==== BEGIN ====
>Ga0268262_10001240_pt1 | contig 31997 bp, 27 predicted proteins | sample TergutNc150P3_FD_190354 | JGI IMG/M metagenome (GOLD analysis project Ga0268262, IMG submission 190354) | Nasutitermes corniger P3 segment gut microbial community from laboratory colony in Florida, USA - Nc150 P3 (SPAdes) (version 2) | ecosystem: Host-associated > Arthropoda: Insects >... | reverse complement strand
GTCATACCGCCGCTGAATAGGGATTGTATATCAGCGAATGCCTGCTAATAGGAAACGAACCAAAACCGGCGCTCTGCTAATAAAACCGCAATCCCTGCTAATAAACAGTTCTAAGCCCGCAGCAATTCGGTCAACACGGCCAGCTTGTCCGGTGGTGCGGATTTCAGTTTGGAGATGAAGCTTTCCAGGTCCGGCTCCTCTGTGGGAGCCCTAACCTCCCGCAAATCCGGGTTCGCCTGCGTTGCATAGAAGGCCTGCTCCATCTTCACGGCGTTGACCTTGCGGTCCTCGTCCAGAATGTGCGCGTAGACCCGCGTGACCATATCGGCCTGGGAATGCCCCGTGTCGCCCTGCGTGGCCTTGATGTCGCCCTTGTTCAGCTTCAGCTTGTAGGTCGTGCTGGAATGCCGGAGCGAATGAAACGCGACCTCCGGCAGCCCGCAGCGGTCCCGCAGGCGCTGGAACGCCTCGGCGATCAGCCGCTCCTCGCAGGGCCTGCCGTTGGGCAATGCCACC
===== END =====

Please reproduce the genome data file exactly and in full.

>Ga0268262_10001240_pt1 | contig 31997 bp, 27 predicted proteins | sample TergutNc150P3_FD_190354 | JGI IMG/M metagenome (GOLD analysis project Ga0268262, IMG submission 190354) | Nasutitermes corniger P3 segment gut microbial community from laboratory colony in Florida, USA - Nc150 P3 (SPAdes) (version 2) | ecosystem: Host-associated > Arthropoda: Insects >... | reverse complement strand
GTCATACCGCCGCTGAATAGGGATTGTATATCAGCGAATGCCTGCTAATAGGAAACGAACCAAAACCGGCGCTCTGCTAATAAAACCGCAATCCCTGCTAATAAACAGTTCTAAGCCCGCAGCAATTCGGTCAACACGGCCAGCTTGTCCGGTGGTGCGGATTTCAGTTTGGAGATGAAGCTTTCCAGGTCCGGCTCCTCTGTGGGAGCCCTAACCTCCCGCAAATCCGGGTTCGCCTGCGTTGCATAGAAGGCCTGCTCCATCTTCACGGCGTTGACCTTGCGGTCCTCGTCCAGAATGTGCGCGTAGACCCGCGTGACCATATCGGCCTGGGAATGCCCCGTGTCGCCCTGCGTGGCCTTGATGTCGCCCTTGTTCAGCTTCAGCTTGTAGGTCGTGCTGGAATGCCGGAGCGAATGAAACGCGACCTCCGGCAGCCCGCAGCGGTCCCGCAGGCGCTGGAACGCCTCGGCGATCAGCCGCTCCTCGCAGGGCCTGCCGTTGGGCAATGCCACC